Saturday, January 20, 2018

Saturday Film Club: Savannahlander

The Savannahlander is an Australian tourist train that takes its passengers out into the bush. Rolling stock is fantastic looking 1960s railcars with more than a hint of Buster Crabbe Flash Gordon about them.

Because this is for tourists, there has a be a safety briefing and it's entertainingly Australian, especially right at the end...

Obviously you can't see much of the train in the safety video, so here's it running.

Friday, January 19, 2018

Britfix balsa glue

Brought in with an old wooden boat kit recently, this tube of glue takes me right back to my first modelling days.

I can't remember how old I was, possibly 5 or 6, when my Dad presented me with a carrier bag full of balsa wood offcuts, a knife and some glue. Britfix glue to be precise. For that bag of bits, an entire modelling career was born.

This glue is still in mint condition. I've not opened the tube, but it's still squishy so I bet it would work.

How many others remember this range? As I recall, there was also a plastic cement with a yellow ended tube, but I can't be sure. When did Britfix disappear?

Thursday, January 18, 2018

February Garden Rail and EiM

Garden Rail is looking back tot he snowy weather just before Christmas to see how those whose layouts are affected by great big dollops of the white stuff deal with it.

Being a magazine covering a wide range of scale and gauges can be challenging. How small is too small? Martin R Wicks explains to readers how the O gauge world has changed - and I had great fun categorising this as "Smaller scales" - which to most of the readership it is. What a different world from BRM where many people aspire to O but don't have space!

There's plenty of building too including Si Harris showing how to make plastic sheet look like wood. It's one of those cross-scale techniques that I'm keen to include. After all, there needs to be something for everyone and there is a lot to appreciate in every branch of the garden hobby.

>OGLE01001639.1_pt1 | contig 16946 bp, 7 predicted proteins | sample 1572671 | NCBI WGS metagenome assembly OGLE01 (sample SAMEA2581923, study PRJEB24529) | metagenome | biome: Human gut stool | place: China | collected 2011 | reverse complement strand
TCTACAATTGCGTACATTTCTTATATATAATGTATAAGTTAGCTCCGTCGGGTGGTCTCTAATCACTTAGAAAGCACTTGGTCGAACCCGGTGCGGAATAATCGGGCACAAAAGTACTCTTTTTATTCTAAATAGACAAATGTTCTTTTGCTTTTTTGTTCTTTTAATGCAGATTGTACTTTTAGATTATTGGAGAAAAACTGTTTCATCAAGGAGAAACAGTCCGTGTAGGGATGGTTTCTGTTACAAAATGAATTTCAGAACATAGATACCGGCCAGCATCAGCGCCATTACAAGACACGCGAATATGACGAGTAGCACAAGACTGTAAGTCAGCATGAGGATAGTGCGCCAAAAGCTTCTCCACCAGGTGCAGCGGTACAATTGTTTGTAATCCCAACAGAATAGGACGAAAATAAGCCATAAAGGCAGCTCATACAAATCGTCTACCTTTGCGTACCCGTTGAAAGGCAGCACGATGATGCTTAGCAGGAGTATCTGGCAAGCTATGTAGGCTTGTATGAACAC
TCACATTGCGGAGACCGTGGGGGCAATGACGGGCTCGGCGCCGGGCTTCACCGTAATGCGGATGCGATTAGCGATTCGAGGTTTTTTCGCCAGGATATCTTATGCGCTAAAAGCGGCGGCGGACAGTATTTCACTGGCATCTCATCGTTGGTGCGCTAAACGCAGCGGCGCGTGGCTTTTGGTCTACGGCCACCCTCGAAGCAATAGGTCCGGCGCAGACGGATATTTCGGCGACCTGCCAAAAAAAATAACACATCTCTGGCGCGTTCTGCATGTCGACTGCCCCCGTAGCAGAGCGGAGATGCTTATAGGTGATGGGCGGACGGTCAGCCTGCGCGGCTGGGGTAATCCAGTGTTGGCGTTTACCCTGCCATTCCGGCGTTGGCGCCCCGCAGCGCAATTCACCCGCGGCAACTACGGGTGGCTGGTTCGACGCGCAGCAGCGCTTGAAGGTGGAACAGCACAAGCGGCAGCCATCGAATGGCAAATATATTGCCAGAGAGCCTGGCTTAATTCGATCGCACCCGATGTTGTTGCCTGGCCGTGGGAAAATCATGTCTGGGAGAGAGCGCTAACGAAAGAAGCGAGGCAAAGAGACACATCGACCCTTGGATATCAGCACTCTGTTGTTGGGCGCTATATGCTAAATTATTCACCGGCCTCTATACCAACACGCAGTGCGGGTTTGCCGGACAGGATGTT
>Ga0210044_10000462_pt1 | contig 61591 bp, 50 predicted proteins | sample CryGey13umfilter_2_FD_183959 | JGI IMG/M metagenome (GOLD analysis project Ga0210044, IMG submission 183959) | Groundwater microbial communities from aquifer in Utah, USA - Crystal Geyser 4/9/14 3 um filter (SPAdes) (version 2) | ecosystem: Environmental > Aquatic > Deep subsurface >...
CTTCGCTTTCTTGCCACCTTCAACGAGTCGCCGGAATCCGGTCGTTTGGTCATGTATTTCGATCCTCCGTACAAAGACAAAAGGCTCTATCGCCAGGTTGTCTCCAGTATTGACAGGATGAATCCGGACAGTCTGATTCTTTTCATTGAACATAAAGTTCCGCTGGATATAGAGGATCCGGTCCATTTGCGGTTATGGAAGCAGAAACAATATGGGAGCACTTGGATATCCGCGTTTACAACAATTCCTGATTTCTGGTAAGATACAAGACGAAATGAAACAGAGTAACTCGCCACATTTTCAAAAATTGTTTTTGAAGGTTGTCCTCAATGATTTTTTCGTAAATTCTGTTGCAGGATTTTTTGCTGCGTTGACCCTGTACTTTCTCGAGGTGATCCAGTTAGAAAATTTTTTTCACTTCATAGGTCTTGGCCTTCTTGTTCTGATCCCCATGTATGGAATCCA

Engineering in Miniature is all about bringing new blood into the hobby. People are always moaning that the hobby is full of old folks - although to be fair, this recently happened as the person saying it swung an arm pointing at a room about half full of families with kids, so I guess sometimes it's what you want to believe.

Anyway, the National Traction Engine Club founded The Steam Apprentice Club years ago to help solve this problem and we report on their latest project - a 4in traction engine.

Solomon Johnson, Northern Association of Model Engineers Junior Engineer of the year 2016 writes the young engineers column and Dave Rowe, a name many railway modellers will remember from the 1970s and 80s, shows us how to build a simple automata to plant the seed of "making" into the grandchildren.

Talking of new blood, this also sees my last issue of EiM. 6 months of editing both magazines at the same time has been more than a challenge so I'm handing over the chair to Andrew Charman. No rest for me though, I've several new BRM projects on the horizon, more on these later in the year.

Wednesday, January 17, 2018

Warehouse Wednesday: Brick and stone

Brick and stone building

Mystery building time. All I know about this is that I took the photo while on the Ecclesbourne Railway.

The design also seems a bit of a mystery. Why brick AND stone? Was the original building stone and the brick is a development? Surely that would be almost as expensive as knocking it down and starting again? It's certainly a very neat join.

That said, the results are very attractive and this would make a nice model. Perhaps a prototype for that day when you run out of brick or stone Plastikard and the shops are shut, but you have some spare sheets of another finish...